Lendlease using CLT at Trafalgar Place in London

Mass timber construction is gathering momentum in Australia with a recent announcement by Lendlease that it will launch a prefabricated building materials factory in Western Sydney. But the move was matched this week with news that builder StrongBuild is also jumping deeper into the sector, expanding its CLT and offsite prefabrication capacity with a new 15,000 square metre facility at Baulkham Hills coming online early 2016.

StrongBuild has several multi-storey residential developments that will use CLT ready to break ground in the new year, and according to architect Rod Pindar, a principal at Fitzpatrick+Partners, the company’s new headquarters will also be constructed 100 per cent from CLT and engineered timber products.

There is clearly greater momentum around engineered timber construction, Mr Pindar said. The practice is currently working on numerous other CLT projects, including multi-unit residential, hotel and commercial applications.

“There is much more awareness of timber and CLT in particular, even from just a year ago. Clients and developers are more educated and many of the big builders are now investing in serious research. We’re seeing it grow across the entire industry” he said.

Despite the increasing interest for CLT in the industry and a number of positive clients, the challenge is convincing the builders in such a competitive tendering market.

“Many builders are understandably risk-averse and still reluctant to price timber construction competitively, or even at all” Mr Pindar said.

“Tried-and-tested construction using steel or concrete is still the go-to solution for most builders trying to find the lowest possible price”.

This is particularly true of second tier, smaller firms, he said, that do not have the resources to have an in-house research and development team like the major tier one firms, such as Lendlease.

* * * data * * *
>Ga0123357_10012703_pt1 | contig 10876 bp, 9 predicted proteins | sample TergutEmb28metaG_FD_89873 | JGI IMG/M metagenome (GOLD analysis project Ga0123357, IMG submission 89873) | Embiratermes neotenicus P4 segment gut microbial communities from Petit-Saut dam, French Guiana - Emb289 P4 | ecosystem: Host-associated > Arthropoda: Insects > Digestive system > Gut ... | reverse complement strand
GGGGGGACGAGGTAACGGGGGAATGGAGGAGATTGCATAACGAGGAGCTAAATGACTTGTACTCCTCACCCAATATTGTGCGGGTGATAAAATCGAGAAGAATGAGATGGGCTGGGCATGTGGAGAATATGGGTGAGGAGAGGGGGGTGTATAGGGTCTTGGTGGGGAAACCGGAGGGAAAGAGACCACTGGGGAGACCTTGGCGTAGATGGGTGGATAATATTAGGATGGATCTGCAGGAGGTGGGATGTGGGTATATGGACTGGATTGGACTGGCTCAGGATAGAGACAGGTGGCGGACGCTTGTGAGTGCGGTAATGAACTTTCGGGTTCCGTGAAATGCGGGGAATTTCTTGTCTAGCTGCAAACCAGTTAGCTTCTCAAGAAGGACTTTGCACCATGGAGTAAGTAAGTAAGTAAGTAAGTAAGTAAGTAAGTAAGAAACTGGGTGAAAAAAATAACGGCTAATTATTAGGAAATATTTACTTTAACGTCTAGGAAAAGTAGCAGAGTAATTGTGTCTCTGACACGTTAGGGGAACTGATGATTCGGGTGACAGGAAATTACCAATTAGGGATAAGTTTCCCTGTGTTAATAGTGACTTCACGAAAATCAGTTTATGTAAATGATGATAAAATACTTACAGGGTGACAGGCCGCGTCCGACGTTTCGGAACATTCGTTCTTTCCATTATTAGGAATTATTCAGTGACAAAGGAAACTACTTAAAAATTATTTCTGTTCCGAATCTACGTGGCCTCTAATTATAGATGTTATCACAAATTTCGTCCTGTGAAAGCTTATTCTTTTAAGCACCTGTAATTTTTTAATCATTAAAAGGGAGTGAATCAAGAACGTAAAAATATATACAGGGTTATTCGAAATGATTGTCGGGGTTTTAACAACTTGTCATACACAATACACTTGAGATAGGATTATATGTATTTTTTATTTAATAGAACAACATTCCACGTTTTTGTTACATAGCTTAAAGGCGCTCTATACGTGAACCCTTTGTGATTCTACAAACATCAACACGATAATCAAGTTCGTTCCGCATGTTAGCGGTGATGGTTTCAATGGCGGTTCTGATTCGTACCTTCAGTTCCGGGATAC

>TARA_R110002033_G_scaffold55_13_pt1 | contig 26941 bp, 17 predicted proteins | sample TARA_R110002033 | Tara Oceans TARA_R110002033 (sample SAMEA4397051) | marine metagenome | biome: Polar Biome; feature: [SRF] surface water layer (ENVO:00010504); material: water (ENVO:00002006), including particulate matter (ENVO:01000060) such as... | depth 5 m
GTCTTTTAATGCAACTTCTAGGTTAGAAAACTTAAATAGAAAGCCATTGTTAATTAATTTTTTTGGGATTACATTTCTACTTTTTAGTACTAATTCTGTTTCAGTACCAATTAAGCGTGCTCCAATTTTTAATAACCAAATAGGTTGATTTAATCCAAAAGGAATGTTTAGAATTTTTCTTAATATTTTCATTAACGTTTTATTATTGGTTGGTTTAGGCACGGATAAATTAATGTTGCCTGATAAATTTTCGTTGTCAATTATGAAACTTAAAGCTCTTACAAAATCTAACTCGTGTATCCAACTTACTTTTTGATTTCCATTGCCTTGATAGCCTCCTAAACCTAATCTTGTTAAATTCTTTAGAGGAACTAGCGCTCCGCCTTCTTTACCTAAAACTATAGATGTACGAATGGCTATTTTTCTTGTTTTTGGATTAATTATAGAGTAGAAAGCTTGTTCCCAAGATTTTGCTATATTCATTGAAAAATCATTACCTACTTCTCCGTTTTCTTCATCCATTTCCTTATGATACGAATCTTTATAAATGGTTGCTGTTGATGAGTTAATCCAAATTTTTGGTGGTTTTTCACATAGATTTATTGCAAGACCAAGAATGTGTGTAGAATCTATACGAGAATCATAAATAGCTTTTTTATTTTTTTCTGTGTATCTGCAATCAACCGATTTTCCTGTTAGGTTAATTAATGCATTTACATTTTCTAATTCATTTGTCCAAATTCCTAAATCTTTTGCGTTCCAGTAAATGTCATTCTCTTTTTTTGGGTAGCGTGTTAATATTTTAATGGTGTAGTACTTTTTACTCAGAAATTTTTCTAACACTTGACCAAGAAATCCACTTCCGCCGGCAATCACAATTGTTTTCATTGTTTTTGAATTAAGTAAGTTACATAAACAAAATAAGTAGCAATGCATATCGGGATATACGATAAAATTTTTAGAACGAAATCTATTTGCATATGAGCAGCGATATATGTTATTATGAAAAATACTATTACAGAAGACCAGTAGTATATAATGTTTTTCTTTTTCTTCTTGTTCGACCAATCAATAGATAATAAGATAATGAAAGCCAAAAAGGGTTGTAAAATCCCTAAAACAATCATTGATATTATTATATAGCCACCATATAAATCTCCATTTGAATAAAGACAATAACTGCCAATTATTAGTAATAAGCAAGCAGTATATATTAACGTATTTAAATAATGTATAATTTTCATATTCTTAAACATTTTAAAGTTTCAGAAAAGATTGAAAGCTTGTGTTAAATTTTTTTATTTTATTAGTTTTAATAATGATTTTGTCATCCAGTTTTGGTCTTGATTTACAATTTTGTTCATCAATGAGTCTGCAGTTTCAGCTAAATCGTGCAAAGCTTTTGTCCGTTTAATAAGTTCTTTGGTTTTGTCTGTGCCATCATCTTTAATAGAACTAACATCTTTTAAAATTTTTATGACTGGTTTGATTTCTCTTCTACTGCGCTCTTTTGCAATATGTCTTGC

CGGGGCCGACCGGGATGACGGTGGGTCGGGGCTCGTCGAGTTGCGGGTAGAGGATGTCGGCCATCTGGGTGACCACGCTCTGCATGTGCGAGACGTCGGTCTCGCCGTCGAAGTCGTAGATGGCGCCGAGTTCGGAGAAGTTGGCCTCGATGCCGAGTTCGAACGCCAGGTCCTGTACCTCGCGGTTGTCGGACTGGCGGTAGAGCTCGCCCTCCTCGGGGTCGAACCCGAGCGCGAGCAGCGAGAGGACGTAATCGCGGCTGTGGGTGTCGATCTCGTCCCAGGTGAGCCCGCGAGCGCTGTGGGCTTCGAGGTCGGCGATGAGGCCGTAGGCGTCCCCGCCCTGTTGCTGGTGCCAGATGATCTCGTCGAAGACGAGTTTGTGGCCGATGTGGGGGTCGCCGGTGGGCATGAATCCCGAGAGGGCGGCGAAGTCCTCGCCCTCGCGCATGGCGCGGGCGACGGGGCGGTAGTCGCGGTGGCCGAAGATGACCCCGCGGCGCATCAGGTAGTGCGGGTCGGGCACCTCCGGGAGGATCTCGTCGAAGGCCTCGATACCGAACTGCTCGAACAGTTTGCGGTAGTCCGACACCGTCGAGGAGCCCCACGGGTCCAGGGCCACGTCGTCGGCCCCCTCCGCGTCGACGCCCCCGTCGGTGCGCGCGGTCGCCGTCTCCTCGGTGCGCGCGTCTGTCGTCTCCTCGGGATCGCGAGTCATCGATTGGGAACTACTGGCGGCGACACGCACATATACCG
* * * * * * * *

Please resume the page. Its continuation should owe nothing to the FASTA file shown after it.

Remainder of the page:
Fitzpatrick+Partners itself formed an R&D team that is dedicated to timber construction, and recently finished work assisting the Timber Development Association on a series of engineered timber technical design guides, released by Wood Solutions this month.

The research on which the guides are based was collated by the TDA, and the research method co-developed by the University of Technology Sydney. The UTS researchers also collaborated on design, cost and site issues with Arup, AECOM, Studio 505 and Fitzpatrick + Partners.

Building Cost Information System, from the Royal Institution of Chartered Surveyors, provided costs for wood products compared to concrete-framed or steel-framed buildings.

In all cases, the costs of the timber structural solutions were found to be significantly lower or lower than the competing non-timber solutions. Some of the main components were found to be significantly cheaper in timber for each building type investigated.

The research did not take into account further savings that could be made by using wood products on sites with poor ground conditions, or as an off-site modular and prefabricated solution for sites with restricted access.

“This is an exciting result for design, construction and development professionals,” Eileen Newbury, marketing and communications manager for Forest and Wood Products Australia said.

“The results confirm what many people have thought could be the case and provide hard data to support accurate costing of future projects.”

CLT is intrinsically a prefabrication system, Pindar says. And prefab is the sector where engineered timber products including CLT, glulam and laminated veneer lumber, have clear advantages over other materials.